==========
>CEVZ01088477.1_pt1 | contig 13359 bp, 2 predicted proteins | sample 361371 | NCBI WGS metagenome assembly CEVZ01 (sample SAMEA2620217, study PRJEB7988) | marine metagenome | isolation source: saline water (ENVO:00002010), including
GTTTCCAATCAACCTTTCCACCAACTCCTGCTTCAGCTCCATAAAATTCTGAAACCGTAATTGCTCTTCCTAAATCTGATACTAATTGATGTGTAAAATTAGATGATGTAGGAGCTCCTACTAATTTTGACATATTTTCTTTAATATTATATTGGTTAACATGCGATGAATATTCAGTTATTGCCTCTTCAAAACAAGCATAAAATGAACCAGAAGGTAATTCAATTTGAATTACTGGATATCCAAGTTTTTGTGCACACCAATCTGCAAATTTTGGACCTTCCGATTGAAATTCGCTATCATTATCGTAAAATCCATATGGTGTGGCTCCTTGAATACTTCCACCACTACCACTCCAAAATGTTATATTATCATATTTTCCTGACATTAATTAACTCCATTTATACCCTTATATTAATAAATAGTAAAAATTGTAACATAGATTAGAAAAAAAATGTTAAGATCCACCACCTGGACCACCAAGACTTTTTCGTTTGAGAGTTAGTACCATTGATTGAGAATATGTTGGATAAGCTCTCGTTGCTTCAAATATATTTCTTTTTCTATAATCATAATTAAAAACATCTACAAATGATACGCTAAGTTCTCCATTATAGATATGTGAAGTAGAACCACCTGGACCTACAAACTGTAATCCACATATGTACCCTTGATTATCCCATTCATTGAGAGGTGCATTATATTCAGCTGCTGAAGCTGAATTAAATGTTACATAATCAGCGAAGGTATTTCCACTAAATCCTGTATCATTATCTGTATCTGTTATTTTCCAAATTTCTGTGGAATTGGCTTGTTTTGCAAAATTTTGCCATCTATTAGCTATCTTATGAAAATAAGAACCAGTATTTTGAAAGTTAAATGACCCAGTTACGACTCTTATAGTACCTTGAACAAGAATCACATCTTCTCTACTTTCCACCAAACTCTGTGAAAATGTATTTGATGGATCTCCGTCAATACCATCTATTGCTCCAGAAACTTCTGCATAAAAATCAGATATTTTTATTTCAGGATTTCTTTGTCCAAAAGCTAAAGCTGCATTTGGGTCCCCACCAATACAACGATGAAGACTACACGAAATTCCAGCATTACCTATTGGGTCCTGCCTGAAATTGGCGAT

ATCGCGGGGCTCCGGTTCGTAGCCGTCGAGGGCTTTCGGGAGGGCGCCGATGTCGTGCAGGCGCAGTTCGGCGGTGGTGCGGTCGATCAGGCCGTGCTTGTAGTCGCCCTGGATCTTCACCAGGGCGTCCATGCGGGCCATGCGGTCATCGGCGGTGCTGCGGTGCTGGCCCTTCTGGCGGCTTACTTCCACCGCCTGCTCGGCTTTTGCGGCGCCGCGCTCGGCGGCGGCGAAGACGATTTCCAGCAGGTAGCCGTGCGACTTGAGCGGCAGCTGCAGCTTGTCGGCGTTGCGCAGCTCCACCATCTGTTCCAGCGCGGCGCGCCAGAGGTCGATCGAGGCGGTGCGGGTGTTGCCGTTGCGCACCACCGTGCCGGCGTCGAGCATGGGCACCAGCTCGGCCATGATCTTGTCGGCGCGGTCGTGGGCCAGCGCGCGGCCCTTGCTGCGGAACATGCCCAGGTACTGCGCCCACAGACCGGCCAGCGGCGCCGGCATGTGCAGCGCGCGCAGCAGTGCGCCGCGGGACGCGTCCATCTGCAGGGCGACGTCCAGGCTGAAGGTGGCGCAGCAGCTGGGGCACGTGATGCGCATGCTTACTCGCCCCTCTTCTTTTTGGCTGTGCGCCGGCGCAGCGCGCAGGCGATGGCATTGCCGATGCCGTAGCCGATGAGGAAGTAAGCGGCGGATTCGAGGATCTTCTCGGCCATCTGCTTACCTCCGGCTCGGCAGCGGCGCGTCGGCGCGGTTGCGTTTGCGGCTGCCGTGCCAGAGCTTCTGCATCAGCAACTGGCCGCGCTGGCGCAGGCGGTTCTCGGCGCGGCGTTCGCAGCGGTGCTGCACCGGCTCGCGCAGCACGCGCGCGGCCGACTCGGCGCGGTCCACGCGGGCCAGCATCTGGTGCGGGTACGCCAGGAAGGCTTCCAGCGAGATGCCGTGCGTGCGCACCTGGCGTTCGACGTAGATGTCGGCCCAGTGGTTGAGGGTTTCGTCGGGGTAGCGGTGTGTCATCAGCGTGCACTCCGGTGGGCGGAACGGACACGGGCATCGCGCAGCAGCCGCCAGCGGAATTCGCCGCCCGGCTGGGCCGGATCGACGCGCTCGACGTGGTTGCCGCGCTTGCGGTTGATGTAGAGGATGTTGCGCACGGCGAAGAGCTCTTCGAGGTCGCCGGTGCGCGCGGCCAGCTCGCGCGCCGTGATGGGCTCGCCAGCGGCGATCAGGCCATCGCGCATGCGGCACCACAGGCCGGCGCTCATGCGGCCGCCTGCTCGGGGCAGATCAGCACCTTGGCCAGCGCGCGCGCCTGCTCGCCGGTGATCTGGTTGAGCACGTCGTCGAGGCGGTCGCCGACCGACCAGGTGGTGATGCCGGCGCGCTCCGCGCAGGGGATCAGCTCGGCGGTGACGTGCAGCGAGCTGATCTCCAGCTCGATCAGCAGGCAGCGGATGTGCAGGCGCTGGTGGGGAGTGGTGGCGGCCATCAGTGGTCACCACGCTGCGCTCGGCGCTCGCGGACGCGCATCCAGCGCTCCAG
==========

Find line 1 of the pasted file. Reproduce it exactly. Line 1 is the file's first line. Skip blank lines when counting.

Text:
>CEVZ01088477.1_pt1 | contig 13359 bp, 2 predicted proteins | sample 361371 | NCBI WGS metagenome assembly CEVZ01 (sample SAMEA2620217, study PRJEB7988) | marine metagenome | isolation source: saline water (ENVO:00002010), including